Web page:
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GPIO(4)                FreeBSD Kernel Interfaces Manual                GPIO(4)

     gpiobus - GPIO bus system

     To compile these devices into your kernel and use the device hints, place
     the following lines in your kernel configuration file:

           device gpio
           device gpioc
           device gpioiic
           device gpioled

     Additional device entries for the ARM architecture include:

           device a10_gpio
           device bcm_gpio
           device imx51_gpio
           device lpcgpio
           device mv_gpio
           device ti_gpio
           device gpio_avila
           device gpio_cambria
           device zy7_gpio
           device pxagpio

     Additional device entries for the MIPS architecture include:

           device ar71xxx_gpio
           device octeon_gpio
           device rt305_gpio

     Additional device entries for the POWERPC architecture include:

           device wiigpio
           device macgpio

     The gpiobus system provides a simple interface to the GPIO pins that are
     usually available on embedded architectures and can provide bit banging
     style devices to the system.

     The acronym GPIO means ``General-Purpose Input/Output.''

     The BUS physically consists of multiple pins that can be configured for
     input/output, IRQ delivery, SDA/SCL iicbus use, etc.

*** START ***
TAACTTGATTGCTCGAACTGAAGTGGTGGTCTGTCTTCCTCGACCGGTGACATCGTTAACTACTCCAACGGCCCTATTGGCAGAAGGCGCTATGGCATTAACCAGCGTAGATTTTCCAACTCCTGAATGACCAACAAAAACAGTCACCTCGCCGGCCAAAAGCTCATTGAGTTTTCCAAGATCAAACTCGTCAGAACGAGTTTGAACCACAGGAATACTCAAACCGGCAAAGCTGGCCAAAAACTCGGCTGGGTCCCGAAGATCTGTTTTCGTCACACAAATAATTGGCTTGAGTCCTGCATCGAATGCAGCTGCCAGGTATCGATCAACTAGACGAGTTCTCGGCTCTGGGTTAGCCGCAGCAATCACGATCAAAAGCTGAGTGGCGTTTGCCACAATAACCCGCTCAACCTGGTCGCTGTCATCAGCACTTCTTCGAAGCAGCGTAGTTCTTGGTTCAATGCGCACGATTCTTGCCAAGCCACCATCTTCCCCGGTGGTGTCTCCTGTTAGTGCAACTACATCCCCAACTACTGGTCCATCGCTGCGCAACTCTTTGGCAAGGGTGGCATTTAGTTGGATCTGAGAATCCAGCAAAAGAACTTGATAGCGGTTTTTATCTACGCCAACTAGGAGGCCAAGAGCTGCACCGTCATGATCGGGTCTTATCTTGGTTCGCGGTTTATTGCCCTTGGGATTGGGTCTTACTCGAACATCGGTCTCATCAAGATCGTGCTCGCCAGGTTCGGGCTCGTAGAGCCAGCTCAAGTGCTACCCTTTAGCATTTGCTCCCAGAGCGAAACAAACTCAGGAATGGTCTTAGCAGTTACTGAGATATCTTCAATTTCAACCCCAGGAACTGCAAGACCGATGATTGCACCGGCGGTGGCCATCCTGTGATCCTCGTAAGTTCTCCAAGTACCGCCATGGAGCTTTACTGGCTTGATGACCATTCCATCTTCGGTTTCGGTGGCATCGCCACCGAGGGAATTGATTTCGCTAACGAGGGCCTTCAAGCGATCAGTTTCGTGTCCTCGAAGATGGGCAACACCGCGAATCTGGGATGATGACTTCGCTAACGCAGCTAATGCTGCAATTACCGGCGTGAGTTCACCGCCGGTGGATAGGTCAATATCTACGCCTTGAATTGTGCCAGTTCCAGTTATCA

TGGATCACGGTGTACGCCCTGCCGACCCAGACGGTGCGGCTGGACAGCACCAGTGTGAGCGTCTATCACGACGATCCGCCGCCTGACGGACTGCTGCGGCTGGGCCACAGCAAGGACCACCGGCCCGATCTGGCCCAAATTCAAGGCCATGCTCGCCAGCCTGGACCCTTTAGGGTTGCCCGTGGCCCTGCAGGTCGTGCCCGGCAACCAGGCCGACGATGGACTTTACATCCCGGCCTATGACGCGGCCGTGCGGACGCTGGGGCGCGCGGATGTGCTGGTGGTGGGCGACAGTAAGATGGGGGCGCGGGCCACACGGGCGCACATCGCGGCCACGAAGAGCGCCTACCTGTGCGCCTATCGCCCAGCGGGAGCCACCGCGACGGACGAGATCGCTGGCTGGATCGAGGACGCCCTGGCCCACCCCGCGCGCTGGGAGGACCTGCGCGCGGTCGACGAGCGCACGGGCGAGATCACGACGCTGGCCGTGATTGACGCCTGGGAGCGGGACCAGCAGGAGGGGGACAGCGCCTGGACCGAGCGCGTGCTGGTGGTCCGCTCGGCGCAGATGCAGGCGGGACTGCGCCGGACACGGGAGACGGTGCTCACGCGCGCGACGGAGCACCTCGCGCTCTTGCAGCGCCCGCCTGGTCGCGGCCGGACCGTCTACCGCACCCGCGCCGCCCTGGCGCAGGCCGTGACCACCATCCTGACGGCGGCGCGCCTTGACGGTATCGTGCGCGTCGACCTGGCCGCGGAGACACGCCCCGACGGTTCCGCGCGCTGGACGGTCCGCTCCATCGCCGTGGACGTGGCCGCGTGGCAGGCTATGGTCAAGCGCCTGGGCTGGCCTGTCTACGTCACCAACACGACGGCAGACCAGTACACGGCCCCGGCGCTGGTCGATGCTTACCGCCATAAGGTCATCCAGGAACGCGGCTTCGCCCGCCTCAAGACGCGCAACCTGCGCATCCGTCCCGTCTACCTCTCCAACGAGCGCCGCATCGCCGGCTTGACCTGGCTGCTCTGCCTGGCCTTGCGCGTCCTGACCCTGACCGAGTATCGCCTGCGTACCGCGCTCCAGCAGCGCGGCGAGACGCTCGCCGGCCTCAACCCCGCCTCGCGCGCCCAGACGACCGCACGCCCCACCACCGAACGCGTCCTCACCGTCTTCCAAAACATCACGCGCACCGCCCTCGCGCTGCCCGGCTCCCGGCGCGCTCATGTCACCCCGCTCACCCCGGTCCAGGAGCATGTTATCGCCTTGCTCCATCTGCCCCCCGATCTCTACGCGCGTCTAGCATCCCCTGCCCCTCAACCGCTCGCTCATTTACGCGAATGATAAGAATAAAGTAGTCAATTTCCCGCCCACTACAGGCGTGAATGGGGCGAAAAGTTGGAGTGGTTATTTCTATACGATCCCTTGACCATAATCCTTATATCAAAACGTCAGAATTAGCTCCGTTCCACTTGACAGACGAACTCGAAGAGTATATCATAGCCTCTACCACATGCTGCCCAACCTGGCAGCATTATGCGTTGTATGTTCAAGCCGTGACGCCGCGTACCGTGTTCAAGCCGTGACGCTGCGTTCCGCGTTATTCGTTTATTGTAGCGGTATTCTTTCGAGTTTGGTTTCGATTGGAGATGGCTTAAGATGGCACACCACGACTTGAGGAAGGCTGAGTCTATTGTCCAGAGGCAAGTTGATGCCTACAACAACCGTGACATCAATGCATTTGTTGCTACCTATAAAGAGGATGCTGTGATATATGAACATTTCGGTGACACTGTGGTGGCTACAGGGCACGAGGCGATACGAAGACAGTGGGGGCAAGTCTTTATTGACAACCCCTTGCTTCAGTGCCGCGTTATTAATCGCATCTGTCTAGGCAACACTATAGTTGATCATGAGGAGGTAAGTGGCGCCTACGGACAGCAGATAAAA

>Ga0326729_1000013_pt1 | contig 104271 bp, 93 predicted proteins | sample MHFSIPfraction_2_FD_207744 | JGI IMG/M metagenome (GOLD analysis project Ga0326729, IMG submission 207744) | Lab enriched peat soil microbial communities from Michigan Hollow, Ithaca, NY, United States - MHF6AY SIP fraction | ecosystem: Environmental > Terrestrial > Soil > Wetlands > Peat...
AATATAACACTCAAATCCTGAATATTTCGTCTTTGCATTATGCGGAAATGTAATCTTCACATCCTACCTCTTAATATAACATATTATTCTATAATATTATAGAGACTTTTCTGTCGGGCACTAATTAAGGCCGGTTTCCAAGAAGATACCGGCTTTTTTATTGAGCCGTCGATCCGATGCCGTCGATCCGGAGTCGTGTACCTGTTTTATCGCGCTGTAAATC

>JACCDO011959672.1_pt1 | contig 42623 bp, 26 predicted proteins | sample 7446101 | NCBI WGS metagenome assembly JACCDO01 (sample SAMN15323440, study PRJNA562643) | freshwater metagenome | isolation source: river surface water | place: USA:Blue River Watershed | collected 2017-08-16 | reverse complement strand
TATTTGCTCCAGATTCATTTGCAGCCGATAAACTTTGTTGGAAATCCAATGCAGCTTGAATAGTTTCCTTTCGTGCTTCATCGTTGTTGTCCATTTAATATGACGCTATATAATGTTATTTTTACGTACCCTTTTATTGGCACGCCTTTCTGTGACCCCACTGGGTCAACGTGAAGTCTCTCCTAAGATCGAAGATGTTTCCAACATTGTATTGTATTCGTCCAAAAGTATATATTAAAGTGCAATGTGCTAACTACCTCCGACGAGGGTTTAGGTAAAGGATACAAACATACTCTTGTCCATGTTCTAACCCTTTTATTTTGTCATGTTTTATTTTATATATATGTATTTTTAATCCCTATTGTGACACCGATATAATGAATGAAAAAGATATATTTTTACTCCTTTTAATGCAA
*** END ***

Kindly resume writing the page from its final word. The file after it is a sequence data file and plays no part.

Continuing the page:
On some embedded architectures (like MIPS), discovery of the bus and
     configuration of the pins is done via device.hints(5) in the platform's
     kernel config(5) file.

     On some others (like ARM), where FDT(4) is used to describe the device
     tree, the bus discovery is done via the DTS passed to the kernel, being
     either statically compiled in, or by a variety of ways where the boot
     loader (or Open Firmware enabled system) passes the DTS blob to the
     kernel at boot.

     The following device.hints(5) are only provided by the ar71xx_gpio

     hint.gpio.%d.pinmask       This is a bitmask of pins on the GPIO board
                                that we would like to expose for use to the
                                host operating system.  To expose pin 0, 4 and
                                7, use the bitmask of 10010001 converted to
                                the hexadecimal value 0x0091.

     hint.gpio.%d.pinon         This is a bitmask of pins on the GPIO board
                                that will be set to ON at host start.  To set
                                pin 2, 5 and 13 to be set ON at boot, use the
                                bitmask of 10000000010010 converted to the
                                hexadecimal value 0x2012.


     hint.gpio.function_clear   These are bitmasks of pins that will remap a
                                pin to handle a specific function (USB, UART
                                TX/RX, etc) in the Atheros function registers.
                                This is mainly used to set/clear functions
                                that we need when they are set up or not set
                                up by uBoot.

     Simply put, each pin of the GPIO interface is connected to an
     input/output of some device in a system.

     gpioiic(4), gpioled(4), iicbus(4), gpioctl(8)

     The gpiobus manual page first appeared in FreeBSD 10.0.

     This manual page was written by Sean Bruno <[email protected]>.

FreeBSD 11.1-RELEASE-p4        November 5, 2013        FreeBSD 11.1-RELEASE-p4
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